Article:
Jon Maya, dancer and choreographer.
He started dancing at the age of six in the Ereintza folk dancing group in Errenteria. His training has mostly been in traditional dance, and from that starting point he has developed his own projects. Individually, he has been the Aurresku (the traditional Basque dance of tribute to honor an individual) champion of Euskal Herria (the Greater Basque Country) seven times in a row, from 1997 to 2005. Today he is the Director of Kukai Dantza Taldea (Kukai Dance Troupe) and is in charge of getting the Humanity at Music project to really shake a leg.
What does Humanity at Music mean to you?
It’s a challenge for me to put on a performance of this magnitude, to get a whole movement and a group of people that make up a solid, important community in Euskal Herria, and get them up and dancing. Besides being a big challenge, it’s also delightful. The artistic team is wonderful and that has spurred us on to really give it our all.
So you’ll be doing the choreography of the event right there, live. How would you define it?
We’re right in the process of reflection, creation and preparation right now. I’d like our work to reflect the cooperative character and the main values of MONDRAGON, and for anyone who forms part of MONDRAGON to feel personally identified with the feelings and experiences that our dance reflects.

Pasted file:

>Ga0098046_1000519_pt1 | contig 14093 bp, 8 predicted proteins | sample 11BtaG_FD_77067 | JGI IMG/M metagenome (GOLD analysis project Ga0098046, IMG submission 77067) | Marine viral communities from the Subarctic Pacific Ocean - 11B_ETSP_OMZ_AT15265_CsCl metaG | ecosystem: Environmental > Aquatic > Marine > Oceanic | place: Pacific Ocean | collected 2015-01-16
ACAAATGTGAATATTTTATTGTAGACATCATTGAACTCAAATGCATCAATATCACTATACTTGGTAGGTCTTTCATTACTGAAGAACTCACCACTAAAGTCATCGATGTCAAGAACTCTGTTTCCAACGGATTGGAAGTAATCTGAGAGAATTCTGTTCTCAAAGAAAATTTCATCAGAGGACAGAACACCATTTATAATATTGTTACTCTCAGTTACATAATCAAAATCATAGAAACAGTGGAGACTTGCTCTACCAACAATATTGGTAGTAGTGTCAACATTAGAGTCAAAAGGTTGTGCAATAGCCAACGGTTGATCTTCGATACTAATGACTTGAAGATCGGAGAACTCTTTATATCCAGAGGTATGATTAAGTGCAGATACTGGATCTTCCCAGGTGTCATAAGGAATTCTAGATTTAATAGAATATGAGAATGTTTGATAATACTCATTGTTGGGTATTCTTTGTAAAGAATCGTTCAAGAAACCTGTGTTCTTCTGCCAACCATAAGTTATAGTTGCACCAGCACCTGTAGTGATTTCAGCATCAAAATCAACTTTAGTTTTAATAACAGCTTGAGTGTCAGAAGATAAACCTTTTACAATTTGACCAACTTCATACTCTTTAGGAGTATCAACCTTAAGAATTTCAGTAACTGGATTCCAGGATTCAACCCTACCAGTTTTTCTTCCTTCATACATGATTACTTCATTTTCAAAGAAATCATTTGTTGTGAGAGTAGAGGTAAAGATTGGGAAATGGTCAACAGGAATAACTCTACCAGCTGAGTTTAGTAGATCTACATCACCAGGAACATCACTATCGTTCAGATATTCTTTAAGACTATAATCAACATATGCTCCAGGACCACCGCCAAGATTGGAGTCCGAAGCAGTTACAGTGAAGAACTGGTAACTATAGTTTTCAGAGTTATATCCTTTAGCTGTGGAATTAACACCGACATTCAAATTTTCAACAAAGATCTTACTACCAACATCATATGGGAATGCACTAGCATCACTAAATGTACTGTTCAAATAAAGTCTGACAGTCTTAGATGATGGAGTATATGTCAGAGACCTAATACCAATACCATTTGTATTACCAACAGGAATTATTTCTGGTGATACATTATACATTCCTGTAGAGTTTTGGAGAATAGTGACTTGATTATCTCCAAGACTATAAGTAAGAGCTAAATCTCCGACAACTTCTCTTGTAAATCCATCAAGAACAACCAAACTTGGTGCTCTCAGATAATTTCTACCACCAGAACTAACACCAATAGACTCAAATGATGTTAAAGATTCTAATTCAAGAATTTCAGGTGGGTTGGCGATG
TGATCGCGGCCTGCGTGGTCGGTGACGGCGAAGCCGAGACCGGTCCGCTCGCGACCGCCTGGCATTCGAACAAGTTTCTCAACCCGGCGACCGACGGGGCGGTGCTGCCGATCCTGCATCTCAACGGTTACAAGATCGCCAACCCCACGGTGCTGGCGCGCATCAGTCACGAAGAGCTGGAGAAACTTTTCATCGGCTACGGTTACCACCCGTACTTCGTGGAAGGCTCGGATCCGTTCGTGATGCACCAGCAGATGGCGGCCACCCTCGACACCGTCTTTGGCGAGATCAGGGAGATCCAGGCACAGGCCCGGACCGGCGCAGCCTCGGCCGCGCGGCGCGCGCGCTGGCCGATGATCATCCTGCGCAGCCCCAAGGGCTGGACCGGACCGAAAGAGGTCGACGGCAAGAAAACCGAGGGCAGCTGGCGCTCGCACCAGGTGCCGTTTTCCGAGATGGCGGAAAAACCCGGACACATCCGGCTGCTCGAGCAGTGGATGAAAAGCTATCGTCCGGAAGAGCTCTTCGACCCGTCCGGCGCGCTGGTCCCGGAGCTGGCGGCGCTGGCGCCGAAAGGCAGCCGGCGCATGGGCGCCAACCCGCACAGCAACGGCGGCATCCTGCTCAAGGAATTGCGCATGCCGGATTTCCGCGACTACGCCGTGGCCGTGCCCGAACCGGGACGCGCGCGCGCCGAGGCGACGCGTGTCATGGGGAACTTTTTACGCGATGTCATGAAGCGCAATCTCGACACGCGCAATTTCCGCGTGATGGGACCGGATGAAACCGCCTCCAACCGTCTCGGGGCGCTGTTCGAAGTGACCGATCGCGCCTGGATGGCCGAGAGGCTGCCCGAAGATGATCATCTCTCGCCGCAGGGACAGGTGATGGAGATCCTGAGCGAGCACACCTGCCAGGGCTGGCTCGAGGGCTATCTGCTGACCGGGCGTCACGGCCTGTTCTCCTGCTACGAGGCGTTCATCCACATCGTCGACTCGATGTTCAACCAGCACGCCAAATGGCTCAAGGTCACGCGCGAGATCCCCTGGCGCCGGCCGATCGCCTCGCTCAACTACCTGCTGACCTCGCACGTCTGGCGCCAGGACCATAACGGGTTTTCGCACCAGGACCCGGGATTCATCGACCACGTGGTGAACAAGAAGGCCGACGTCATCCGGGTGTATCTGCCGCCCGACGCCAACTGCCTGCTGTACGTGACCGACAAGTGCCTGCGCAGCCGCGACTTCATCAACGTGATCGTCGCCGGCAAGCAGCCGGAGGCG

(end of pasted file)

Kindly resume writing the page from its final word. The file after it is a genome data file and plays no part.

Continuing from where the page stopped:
It’s going to be a participative project. How would you encourage cooperative members to take part in the project?
They are the soul of the cooperatives and their life-experience is necessary for this work. For us, that experience is indispensable and we’ll need their help. As well, they’ll have the opportunity to experience something new and different, enjoying the cooperative movement at the same time they participate as an interactive audience: singing, dancing…
The book, a treasure to save and to give
As Maite Mutuberria, the project’s illustrator, says, the book is like a treasure, to be read unhurriedly, to be kept forever. It brings together the past, present and future of the Basque cooperative movement, but above all, it’s an inspiring work of art. A book that belongs in the home of anyone who has experienced the cooperative movement from the inside.